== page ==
© 2024 | Jefferson Public Radio
Southern Oregon University
1250 Siskiyou Blvd.
Ashland, OR 97520
541.552.6301 | 800.782.6191
Listen | Discover | Engage a service of Southern Oregon University
Play Live Radio
Next Up:
0:00 0:00
Available On Air Stations

Why Is It So Expensive To Build A Home In California? Developer Fees Could Be One Reason

Andrew Nixon / Capital Public Radio

The residential “impact fees” that local governments charge developers are one reason it’s so expensive to build a home in California. They’re not only costly, they’re also unpredictable, lack transparency and can threaten a project’s viability, according to a new state-commissioned study by UC Berkeley’s Terner Center for Housing Innovation. 

The report concludes that, “[w]hile fees offer a flexible way to finance necessary infrastructure, overly burdensome fee programs can limit growth by impeding or disincentivizing new residential development, facilitate exclusion, and increase housing costs across the state.”

Researchers at the center worked with city planners in 10 different municipalities to gather fee schedules for typical apartment and housing projects.  

“And in many cases, that was very difficult information to obtain,” said David Garcia, the center’s policy director.

They also found the fees vary widely across the state. 

In Sacramento, for example, impact fees can total about $8,500 for a typical apartment unit, and $13,000 for a single family home, the study found. In the Bay Area suburb of Fremont, those costs were $22,000 for an apartment and $35,000 for a single family home. 

Cities and counties use impact fees to pay for the roads, schools, police and fire services needed for new communities. The fees are almost always passed on to the homebuyer in the form of a higher purchase or rental cost.

Garcia said the charges can also change unpredictably as a project moves forward. 

“Because of that lack of clarity, that can put a project in jeopardy, too and just raise the overall cost of housing,” Garcia said. “And so many times that can mean that projects simply don’t happen.”

The report comes as the state continues to struggle with an affordable housing crisis. Only 30 percent of California households that could afford the state’s median-priced home — now $608,000 — during the second quarter of this year, according to recent figures from the California Association of Realtors. That figure was down 2 percent from the first quarter, but up from 26 percent a year ago.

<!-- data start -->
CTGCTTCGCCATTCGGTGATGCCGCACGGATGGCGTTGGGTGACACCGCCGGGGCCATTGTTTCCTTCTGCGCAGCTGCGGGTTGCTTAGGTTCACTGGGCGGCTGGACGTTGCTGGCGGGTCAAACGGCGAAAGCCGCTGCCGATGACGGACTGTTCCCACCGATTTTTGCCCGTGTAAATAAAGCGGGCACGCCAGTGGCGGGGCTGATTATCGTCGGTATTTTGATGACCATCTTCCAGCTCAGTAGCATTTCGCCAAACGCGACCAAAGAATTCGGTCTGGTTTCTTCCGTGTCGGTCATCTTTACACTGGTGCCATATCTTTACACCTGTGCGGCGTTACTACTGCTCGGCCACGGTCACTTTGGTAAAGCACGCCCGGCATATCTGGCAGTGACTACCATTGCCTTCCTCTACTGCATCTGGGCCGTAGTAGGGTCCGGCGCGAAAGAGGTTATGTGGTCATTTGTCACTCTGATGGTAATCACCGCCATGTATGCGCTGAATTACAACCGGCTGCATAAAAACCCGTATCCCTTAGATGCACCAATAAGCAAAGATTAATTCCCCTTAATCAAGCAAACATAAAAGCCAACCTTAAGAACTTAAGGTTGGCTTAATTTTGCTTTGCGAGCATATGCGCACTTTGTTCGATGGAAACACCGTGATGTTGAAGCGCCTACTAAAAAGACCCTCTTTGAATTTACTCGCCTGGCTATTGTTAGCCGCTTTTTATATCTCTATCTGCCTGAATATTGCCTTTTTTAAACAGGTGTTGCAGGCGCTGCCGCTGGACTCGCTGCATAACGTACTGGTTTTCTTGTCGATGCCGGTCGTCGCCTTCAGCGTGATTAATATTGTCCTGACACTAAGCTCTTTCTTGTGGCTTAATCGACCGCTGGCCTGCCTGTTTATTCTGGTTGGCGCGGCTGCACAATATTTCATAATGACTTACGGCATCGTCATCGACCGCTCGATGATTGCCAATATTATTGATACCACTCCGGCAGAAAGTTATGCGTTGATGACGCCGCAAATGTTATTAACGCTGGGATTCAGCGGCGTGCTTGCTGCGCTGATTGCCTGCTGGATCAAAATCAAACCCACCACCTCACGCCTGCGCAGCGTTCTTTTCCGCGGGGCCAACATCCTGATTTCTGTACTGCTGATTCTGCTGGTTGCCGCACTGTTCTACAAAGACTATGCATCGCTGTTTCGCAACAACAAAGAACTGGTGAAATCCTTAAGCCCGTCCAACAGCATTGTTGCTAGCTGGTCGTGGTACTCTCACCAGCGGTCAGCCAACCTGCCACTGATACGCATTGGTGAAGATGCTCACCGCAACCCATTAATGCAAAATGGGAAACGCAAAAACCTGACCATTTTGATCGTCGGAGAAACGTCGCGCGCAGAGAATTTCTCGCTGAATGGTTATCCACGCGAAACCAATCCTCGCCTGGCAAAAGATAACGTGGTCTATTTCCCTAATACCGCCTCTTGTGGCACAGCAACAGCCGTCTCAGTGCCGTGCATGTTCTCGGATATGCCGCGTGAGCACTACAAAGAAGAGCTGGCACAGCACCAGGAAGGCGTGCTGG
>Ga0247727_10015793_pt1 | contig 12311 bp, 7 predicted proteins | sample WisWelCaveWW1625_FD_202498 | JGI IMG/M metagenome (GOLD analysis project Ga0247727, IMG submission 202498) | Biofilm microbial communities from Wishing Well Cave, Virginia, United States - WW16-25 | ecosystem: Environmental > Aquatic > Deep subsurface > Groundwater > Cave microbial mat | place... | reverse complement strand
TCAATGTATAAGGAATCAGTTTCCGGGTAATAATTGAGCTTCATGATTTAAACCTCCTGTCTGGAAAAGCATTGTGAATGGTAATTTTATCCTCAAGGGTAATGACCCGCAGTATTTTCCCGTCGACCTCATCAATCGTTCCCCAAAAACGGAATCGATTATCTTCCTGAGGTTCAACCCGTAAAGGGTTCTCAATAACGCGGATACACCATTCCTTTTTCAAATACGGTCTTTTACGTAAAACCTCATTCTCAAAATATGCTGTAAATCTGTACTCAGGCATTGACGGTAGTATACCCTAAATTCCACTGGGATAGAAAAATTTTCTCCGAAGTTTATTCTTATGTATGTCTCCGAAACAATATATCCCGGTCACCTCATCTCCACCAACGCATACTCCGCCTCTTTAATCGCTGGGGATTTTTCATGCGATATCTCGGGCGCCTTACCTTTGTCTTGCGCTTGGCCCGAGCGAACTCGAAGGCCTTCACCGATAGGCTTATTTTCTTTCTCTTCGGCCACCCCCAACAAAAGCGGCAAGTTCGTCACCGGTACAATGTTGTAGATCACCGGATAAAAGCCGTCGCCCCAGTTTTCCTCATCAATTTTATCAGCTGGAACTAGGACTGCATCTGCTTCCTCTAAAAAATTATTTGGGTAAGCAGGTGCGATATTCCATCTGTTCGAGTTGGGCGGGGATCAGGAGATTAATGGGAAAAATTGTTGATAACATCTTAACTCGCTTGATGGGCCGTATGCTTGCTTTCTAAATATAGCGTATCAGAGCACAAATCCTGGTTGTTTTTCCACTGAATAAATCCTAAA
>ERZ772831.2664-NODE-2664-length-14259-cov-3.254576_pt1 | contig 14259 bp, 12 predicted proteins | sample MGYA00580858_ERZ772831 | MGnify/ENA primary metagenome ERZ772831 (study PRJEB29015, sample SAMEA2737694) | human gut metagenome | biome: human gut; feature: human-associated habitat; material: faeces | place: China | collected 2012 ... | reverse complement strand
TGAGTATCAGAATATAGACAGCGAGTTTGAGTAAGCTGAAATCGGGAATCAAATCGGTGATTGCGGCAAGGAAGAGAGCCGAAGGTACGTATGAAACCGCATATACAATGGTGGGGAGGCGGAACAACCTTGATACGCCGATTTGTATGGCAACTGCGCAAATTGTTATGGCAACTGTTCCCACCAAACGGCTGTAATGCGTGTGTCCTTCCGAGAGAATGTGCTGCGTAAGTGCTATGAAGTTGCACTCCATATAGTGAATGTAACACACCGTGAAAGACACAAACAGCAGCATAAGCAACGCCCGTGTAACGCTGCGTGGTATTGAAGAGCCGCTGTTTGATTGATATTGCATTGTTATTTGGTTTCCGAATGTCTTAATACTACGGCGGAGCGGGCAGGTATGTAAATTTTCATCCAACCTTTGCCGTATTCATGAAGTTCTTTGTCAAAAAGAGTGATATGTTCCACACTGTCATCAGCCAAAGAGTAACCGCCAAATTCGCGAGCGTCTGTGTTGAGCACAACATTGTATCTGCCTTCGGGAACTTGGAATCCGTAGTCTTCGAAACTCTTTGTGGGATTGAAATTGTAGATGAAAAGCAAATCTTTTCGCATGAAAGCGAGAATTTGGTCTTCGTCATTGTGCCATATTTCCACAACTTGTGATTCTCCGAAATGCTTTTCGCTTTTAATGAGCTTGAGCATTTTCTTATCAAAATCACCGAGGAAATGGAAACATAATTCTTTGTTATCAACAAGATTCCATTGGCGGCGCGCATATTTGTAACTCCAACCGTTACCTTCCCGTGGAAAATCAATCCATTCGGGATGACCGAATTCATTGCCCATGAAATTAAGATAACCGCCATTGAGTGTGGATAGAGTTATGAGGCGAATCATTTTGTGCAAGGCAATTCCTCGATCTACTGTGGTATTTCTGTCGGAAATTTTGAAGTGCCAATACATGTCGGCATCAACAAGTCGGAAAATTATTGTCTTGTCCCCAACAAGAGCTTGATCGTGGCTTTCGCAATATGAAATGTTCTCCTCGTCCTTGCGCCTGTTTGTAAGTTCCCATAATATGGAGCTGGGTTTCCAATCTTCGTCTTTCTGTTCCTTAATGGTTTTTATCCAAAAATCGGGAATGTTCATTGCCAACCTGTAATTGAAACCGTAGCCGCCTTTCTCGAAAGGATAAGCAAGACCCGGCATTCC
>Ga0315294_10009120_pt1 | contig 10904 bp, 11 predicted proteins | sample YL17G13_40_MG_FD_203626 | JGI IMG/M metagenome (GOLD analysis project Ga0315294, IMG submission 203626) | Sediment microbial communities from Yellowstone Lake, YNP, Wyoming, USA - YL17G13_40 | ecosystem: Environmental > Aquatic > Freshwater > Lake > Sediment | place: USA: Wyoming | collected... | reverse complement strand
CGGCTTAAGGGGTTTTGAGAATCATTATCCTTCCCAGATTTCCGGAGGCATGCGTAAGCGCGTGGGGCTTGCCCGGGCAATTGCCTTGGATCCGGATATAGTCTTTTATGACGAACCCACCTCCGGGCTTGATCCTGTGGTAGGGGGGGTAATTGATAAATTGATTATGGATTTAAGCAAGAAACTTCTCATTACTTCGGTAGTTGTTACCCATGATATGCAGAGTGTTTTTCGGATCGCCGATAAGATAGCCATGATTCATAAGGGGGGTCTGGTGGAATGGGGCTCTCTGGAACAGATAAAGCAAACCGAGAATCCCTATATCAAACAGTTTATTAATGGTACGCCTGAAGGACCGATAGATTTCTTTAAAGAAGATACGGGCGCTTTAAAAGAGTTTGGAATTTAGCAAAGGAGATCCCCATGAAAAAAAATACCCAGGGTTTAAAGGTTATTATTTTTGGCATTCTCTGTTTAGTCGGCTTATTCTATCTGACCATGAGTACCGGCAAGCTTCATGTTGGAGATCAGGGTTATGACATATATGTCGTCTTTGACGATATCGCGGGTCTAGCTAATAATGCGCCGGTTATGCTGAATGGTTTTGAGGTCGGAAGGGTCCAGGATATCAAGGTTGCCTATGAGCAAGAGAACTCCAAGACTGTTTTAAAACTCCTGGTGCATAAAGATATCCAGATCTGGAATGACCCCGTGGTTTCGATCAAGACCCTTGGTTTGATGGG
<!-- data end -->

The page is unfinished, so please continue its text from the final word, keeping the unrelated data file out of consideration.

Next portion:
In Sacramento County, 44 percent of households can afford the median-priced home, which was $385,000 during the second quarter. That share was unchanged from the first quarter. 

Andrew Kosydar, a legislative advocate for the California Building Industry Association, said the Terner study examined just one narrow set of fees developers must pay. He said there are many more. 

“Fees contribute to the housing crisis that we have here in the state of California. The higher the fees are on new houses, the more that it drives those prices up and the more expensive it becomes for people who want to buy a home,” Kosydar said. 

2018 Terner Center study found that impact fees, when combined with service fees, “can amount to anywhere from 6 percent to 18 percent of the median price of a new home depending on location.”

Its study this month on impact fees recommends that all local governments be required to clearly present the cost of the fees on their websites, and publish the studies that back them up.

It also says jurisdictions should confirm the availability of their fee schedules in annual reports and provide public guidance on how to calculate development fees. 

The study notes that cities and counties have limited ways they can raise revenue for needed community infrastructure due to state-imposed policies that restrict local taxes such as Proposition 13. Local governments have increasingly relied on impact fees to pay for these needs in recent decades. 

The report was required under Assembly Bill 1484. That 2017 legislation, by Asm. Tim Grayson, D-Concord, focused on impact fee reforms. 

Copyright 2019 Capital Public Radio